Rolling back the FCC’s Open Internet Order would mean losing the only rules that meaningfully prevent ISPs from taking advantage of their control over your Internet connection to shape your Internet experience and the market for services and devices that rely on that Internet connection. Since most Americans have only one option for broadband service, ISPs would have unchecked power to extract tolls from you and from businesses that wish to reach you. While the big incumbents like Facebook and Netflix might be able to pay those tolls, the next Facebook or Netflix would have a very hard time competing. Investors hesitate to fund startups that can be held for ransom by someone like an ISP. And the situation is even more dire for nonprofits like schools, libraries, educational sites, and political groups.

    Chairman Pai suggests these fears are unfounded, but we’ve seen ISPs use every method at their disposal to favor their own content over competitors, going up to and even over the lines drawn by the previous FCC. This is particularly concerning given that at least one major ISP, Verizon, ran a news service that banned content regarding mass surveillance and net neutrality itself as contrary to the company’s interests. In Canada, an ISP blocked access to a site being used by a labor union to organize against it. A decade of misguided FCC policymaking unfortunately helped create the dysfunctional ISP market; the Open Internet Order is our best hope for preventing ISPs from abusing their power to become private gatekeepers on speech.

    Today’s announcement cleverly pretends that the current “bright-line rules,” which clearly prohibit blocking and throttling, might survive. The law says otherwise. If Chairman Pai follows through on his intention to “reclassify” broadband service, it would be legally impossible for the FCC to enforce any such rules. How do we know this? Because the DC Circuit said so.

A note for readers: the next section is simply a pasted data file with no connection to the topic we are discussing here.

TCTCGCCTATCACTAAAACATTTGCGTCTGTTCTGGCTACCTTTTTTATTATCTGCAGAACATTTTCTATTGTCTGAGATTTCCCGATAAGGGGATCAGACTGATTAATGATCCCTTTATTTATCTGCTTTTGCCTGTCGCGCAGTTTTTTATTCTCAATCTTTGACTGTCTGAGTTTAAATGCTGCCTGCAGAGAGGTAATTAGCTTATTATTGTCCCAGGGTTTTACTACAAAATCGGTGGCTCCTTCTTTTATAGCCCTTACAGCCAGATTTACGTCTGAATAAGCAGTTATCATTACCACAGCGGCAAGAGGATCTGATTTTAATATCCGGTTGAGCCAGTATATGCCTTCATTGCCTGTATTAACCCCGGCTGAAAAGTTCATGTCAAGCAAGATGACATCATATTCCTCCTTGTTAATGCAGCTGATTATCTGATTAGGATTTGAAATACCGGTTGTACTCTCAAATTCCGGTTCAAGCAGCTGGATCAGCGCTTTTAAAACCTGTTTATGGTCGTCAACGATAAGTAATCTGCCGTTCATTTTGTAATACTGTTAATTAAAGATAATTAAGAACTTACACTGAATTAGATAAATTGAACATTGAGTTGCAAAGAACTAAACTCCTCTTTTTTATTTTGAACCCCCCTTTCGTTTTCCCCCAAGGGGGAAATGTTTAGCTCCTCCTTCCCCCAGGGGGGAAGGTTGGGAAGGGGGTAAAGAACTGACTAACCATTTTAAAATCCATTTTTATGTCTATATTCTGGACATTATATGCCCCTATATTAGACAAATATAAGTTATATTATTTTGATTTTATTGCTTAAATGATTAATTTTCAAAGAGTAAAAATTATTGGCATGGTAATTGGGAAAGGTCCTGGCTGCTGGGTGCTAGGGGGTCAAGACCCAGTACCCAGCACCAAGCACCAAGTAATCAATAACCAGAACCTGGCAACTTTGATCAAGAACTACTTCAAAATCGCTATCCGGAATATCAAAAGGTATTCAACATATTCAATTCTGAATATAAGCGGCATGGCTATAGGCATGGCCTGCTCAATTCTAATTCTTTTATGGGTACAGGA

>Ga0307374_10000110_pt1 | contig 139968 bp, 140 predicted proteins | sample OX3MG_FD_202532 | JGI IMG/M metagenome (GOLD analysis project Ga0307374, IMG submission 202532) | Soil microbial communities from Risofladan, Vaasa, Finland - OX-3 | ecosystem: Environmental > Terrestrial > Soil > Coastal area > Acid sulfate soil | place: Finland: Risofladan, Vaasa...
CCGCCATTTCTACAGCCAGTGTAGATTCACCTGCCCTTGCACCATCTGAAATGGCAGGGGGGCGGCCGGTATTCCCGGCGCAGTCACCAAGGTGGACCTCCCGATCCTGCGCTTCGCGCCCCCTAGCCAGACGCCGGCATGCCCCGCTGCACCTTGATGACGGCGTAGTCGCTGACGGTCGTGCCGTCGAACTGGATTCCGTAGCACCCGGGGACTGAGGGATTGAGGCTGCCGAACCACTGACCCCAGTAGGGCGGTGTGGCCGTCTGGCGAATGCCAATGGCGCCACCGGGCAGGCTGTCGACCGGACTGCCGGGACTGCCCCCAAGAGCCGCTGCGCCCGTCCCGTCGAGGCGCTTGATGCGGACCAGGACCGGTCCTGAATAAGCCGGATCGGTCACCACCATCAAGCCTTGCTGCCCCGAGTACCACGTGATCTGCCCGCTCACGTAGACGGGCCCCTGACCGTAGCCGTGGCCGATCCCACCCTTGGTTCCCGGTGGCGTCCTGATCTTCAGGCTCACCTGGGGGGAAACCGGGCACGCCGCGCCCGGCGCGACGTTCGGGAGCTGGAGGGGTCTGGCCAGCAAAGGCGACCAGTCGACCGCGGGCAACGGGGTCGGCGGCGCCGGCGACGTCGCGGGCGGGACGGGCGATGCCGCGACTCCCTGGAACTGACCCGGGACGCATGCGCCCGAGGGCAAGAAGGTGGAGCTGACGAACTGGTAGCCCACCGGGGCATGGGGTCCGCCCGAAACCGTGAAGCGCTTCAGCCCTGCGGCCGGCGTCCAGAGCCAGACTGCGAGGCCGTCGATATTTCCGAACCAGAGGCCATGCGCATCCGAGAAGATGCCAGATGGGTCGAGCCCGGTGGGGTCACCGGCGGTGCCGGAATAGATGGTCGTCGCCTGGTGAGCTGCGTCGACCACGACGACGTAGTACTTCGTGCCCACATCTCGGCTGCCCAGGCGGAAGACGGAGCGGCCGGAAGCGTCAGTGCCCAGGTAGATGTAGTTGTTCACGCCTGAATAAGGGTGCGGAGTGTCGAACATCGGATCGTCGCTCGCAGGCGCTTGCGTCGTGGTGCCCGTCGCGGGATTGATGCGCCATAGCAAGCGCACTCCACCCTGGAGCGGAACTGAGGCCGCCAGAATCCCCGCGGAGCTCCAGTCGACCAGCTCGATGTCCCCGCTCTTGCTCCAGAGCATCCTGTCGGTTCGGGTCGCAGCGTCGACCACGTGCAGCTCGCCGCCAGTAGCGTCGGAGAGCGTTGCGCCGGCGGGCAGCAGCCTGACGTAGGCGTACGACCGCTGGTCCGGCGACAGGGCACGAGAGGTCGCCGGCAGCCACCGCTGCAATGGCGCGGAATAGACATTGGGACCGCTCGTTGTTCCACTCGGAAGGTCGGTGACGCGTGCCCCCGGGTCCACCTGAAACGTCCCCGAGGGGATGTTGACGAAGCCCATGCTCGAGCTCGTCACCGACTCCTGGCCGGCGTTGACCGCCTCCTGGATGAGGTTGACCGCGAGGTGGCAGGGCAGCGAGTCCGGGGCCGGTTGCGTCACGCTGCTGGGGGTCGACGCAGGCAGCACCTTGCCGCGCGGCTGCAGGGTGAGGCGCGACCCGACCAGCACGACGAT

The same is true for privacy. Pai suggested that the Federal Trade Commission could enforce privacy requirements, but this is an empty promise for two reasons. First, the FTC can only intervene if an ISP breaks a privacy promise, and ISP lawyers are very good at avoiding enforceable promises. Second, a federal appeals court has held that a company can’t be the subject of FTC action if any part of its offerings is a “common carrier,” like telephone service. So if your ISP also offers telephone service, the FTC can’t touch it. That’s the law right now on the west coast and it’s a regime that telecoms doubtless will continue to promote elsewhere.

    In short, Pai’s proposal leaves Internet users and small businesses completely at the mercy of ISPs. No one in the government would be able to step in to prevent abusive blocking and throttling of Internet content, pay-to-play fast lanes, or privacy violations by ISPs."
     
  3. hmscott

    hmscott Notebook Nobel Laureate

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    Kill net neutrality and you’ll kill us, say 800 US startups
    by James Vincent@jjvincent Apr 27, 2017, 4:28am EDT